11 X 14
   See how the eye now moves around the painting instead of staying glued to the cabin?

      Another example is the "HOME TO THE HIGHLANDS" painting with the white horses. I was very proud of it as an entry into the Nature and Wildlife show.  Yet, to my disappointment, it was not accepted.  I knew then that there must be a problem with the composition.  So, I set it aside for a while and looked at it from time to time.  Finally, one day I realized that my eye had to "jump" from horse to horse. It needed more horses! When we have multiples, the best flow comes when we overlap them.  There can be space, but not a lot.  Overlapping makes the eye flow from one to the other easily.  For example, look at the sketch below.

As you can see in this photo, the ducks are all spaced evenly.  This does NOT make for good composition.  It is too boring and  uninteresting!      Now, look at the next sketch.

                   Here, the  birds are overlapping and the overall effect is much more interesting.

     I can give you an example here, both of lack of composition and lack of patience.  I painted a family of ducks I saw walking down the street here in St. Augustine. It is good, but while writing this blog, I realized that I had done EXACTLY what I told you NOT to do!  It will be fixed very soon, needless to say, and I will post the before and after for you to see how much difference it makes!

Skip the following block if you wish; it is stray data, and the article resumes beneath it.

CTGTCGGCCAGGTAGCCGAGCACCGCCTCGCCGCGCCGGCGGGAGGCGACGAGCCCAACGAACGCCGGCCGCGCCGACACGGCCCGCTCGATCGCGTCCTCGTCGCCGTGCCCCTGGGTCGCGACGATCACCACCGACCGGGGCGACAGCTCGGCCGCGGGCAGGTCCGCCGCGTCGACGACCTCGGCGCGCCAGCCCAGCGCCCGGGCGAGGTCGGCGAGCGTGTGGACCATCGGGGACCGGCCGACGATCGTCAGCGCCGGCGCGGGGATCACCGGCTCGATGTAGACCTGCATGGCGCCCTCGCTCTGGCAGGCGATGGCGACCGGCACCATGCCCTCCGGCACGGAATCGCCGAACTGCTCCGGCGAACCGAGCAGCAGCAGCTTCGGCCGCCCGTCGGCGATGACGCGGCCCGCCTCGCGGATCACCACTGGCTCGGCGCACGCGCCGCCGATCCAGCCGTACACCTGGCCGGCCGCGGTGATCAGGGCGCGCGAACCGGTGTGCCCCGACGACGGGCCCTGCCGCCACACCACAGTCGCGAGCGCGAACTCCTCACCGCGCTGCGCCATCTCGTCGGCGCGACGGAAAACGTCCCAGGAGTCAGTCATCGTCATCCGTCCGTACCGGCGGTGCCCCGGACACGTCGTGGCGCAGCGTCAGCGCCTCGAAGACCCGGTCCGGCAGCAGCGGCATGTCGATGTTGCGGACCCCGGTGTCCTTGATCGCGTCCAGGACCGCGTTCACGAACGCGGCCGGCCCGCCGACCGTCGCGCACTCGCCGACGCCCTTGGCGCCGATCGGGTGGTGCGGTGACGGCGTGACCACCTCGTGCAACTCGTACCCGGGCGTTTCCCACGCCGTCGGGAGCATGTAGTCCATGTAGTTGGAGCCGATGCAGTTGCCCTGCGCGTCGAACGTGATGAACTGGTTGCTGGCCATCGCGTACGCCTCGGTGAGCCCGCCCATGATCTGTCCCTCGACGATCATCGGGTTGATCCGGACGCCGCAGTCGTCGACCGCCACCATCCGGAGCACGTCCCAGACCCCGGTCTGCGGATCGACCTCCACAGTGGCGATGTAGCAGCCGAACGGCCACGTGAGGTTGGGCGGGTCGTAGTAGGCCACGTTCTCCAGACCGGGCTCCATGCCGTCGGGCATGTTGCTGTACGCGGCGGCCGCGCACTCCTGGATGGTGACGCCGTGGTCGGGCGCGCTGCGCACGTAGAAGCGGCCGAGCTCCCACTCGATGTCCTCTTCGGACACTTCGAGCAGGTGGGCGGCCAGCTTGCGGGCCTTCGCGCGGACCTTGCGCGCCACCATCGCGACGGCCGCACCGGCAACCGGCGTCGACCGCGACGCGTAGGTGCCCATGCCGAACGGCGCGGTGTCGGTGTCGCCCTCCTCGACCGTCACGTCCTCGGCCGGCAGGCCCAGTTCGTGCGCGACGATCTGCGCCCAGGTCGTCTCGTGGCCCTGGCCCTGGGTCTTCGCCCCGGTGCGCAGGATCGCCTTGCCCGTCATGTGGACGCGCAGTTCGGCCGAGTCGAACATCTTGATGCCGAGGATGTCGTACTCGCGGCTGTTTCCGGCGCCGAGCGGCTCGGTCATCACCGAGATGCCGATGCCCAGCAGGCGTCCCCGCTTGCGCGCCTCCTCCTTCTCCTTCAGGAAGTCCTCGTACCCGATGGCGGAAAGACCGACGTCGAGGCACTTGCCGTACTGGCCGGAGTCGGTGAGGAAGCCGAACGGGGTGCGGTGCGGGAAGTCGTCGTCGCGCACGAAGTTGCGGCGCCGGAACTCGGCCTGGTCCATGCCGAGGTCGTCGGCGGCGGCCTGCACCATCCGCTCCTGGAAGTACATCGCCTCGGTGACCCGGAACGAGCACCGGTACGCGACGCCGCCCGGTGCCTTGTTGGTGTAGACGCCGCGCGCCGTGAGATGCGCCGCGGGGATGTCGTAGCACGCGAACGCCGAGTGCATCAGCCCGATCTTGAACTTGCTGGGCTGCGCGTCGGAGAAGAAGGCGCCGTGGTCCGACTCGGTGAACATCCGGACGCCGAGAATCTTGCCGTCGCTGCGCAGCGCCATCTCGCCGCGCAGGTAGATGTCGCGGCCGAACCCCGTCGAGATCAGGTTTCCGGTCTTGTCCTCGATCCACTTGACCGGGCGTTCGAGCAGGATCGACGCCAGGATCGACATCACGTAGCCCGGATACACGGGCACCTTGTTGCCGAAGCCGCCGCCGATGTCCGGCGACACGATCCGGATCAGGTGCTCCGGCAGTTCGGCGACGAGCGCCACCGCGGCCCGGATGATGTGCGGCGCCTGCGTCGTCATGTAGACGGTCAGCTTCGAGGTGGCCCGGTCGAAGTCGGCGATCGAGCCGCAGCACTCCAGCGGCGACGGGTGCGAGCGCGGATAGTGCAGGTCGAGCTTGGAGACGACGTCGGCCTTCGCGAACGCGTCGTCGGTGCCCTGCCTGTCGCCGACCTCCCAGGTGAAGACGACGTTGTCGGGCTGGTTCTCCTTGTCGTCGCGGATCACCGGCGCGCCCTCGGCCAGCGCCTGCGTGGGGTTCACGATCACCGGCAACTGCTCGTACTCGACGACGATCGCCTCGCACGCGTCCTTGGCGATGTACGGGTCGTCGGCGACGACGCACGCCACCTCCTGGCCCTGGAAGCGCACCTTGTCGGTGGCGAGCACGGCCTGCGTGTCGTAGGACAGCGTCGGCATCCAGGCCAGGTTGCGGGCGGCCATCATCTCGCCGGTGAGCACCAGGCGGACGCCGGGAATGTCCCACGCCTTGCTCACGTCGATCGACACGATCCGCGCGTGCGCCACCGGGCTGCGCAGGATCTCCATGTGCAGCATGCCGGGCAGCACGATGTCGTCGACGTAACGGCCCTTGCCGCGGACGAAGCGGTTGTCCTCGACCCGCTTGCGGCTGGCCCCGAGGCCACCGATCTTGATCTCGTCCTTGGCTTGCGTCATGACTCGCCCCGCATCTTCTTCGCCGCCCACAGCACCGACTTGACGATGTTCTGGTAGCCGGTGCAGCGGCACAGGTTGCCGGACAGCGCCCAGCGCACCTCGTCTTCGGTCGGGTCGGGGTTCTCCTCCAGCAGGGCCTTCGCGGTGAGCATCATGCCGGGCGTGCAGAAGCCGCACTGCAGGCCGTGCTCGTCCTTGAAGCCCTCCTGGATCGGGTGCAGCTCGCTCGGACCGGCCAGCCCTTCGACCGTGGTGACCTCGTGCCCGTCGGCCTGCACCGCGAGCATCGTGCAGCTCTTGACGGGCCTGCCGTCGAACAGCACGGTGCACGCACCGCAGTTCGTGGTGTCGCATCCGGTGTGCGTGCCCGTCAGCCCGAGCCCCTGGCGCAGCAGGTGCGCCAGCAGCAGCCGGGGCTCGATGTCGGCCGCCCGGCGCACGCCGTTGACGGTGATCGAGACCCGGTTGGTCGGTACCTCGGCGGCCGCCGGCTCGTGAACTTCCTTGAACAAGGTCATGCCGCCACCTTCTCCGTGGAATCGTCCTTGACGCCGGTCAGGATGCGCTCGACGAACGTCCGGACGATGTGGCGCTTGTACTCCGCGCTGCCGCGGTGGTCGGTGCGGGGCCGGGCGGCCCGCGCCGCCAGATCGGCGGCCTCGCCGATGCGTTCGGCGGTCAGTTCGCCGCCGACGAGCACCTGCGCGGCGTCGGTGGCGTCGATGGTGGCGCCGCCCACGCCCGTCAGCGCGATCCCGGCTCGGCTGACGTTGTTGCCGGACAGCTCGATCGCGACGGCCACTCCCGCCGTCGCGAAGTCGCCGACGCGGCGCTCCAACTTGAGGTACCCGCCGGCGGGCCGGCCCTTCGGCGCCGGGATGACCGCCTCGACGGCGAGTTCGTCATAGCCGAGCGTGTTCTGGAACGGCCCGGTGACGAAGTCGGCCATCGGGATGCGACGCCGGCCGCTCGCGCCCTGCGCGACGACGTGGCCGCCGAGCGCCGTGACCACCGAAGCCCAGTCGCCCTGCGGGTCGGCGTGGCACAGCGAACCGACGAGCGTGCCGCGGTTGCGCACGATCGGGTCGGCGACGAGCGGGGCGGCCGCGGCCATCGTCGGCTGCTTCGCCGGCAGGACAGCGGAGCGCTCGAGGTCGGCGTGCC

This is the "before". I will probably add another duckling in with the two on the left.

"FAMILY OUTING" on St. George Street
"Scenes of St. Augustine"
8 x 10
Acrylic on canvas board
Now it looks so much better!  Can you see the difference, other than just the number of ducks of course!  It just seems to flow better and the eye moves around the painting smoothly. I also corrected  the shadow under the duckling in the front.  The color was slightly off.  It is now easier to see his "strut".

     Well,  getting back to "HOME TO THE HIGHLANDS",  I studied the horses and drew several sketches with the current horses and then added more in.  That helped me decide to add another mare behind the middle horse and add two foals behind them, but in front of the big stallion.  All went well with the mare but when I added the foals, suddenly I didn't like how it looked.  It was just too busy.  I looked at it for a day or so and decided to add a second mare beside the stallion but slightly in front of him.  That was better, but still too busy.  What to do?  I felt the problem was somehow with the foals, so I placed my hand over one at a time and I figured it out!  I needed to remove one of them completely.  When I did so, suddenly the flow was there.  I did change the head position of the mare by the stallion however.  I turned her head more toward the remaining foal and she then fit right in instead looking like she was leaving the others. Just that small detail made all the difference.  It is amazing how that works.  Now, I am "reasonably" happy with my horses and "HOME TO THE HIGHLANDS" will go up on the feature wall with my other paintings.

     I also softened the rocks as they went into the distance.  I decided they were too crisp and took too much attention away from the horses. And, if you look closely at the horses legs, they blend into the grass and almost disappear, that is except for the stallion.  The group as a whole is the focal point, but the stallion stands out as the main focus.  That is because he is sharp, clear, and larger than the others.

      below are of the before and after.  See if you agree with me. (sorry the right photo is dark)

     I hope this explanation helps you decide when your painting is finished. As I said, there is no cut and dried answer, but if you know what to look for and exercise patience, you'll get the hang of it..

                                 Below is a larger photo of the completed painting. Enjoy!!

36 x 24